edited by Alan E. Boyle and Michael R. Anderson
This collection of essays explores links between the environment and human rights, and responds to the growing debate among activists, lawyers, academics and policy-makers on the legal status of environmental rights in both international and domestic law, and on the proposals for a human right to a satisfactory environment. The collection is an original and timely contribution to the existing literature on this subject, and offers a sustained analysis which addresses both the conceptual and practical problems of environmental rights. The conceptual dimensions are particularly rich, raising fundamental questions concerning the human/environment relationship as well as more general issues regarding the form, content and limitations of international and domestic human rights law. The first part of the book deals mainly with the protection of the environment in international human rights law and EC law, while part two concentrates on problems and experience in developing countries, some of which have already incorporated environmental rights and international constitutional law and from which a growing jurisprudence has emerged.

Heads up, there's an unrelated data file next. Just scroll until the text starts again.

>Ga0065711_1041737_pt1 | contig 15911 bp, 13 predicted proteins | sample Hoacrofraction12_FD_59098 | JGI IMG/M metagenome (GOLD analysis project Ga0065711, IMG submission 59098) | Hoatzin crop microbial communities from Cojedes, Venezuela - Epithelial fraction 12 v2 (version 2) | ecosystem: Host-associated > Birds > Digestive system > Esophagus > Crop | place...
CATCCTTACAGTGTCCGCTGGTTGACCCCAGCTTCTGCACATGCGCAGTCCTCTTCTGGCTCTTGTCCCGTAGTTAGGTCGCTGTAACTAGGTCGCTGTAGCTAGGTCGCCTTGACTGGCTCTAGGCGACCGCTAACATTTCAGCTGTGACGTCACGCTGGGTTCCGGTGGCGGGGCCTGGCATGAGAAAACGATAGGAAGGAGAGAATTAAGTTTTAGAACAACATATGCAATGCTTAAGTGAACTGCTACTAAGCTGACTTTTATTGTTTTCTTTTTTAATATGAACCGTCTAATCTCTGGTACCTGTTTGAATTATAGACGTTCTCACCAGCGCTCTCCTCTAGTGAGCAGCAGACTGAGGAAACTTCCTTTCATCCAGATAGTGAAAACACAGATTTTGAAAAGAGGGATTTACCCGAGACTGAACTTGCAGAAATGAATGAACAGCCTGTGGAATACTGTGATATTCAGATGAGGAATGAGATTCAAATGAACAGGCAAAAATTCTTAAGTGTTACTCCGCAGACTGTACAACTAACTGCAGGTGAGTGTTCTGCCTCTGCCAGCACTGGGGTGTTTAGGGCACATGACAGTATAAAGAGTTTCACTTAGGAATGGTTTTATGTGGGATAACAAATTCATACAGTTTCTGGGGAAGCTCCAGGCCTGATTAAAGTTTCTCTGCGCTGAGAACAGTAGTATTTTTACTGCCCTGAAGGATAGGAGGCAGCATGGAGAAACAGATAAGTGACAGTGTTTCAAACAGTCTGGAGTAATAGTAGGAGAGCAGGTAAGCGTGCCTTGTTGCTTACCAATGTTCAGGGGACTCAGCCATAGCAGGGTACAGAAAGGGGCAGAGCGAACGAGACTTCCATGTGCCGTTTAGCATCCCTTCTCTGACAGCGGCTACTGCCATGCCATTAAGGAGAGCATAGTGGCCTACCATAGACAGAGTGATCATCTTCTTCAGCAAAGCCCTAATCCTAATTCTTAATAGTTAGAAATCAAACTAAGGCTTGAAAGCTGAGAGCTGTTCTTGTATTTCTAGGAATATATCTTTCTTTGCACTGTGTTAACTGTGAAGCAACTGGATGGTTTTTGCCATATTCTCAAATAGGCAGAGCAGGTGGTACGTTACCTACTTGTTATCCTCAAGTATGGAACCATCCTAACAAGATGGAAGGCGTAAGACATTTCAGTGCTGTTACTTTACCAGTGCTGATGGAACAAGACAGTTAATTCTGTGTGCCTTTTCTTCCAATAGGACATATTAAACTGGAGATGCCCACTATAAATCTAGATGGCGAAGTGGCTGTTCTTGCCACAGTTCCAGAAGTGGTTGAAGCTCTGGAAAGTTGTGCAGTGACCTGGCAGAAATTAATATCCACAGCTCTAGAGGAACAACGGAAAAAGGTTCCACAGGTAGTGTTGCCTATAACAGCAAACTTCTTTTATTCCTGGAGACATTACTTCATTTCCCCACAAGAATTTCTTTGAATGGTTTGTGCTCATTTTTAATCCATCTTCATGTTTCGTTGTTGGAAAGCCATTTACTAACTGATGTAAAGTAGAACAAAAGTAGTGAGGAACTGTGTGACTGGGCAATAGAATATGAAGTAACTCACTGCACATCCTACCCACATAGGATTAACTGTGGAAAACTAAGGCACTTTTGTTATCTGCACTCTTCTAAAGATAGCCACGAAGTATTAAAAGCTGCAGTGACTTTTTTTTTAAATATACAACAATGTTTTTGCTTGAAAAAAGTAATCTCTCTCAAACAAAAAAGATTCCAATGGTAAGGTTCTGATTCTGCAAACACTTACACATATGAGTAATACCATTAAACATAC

This is where at present human rights approaches seem to be of greatest value. Each chapter is written by an author well qualified in the field. The volume will have a wide appeal to anyone interested in environmental law and human rights.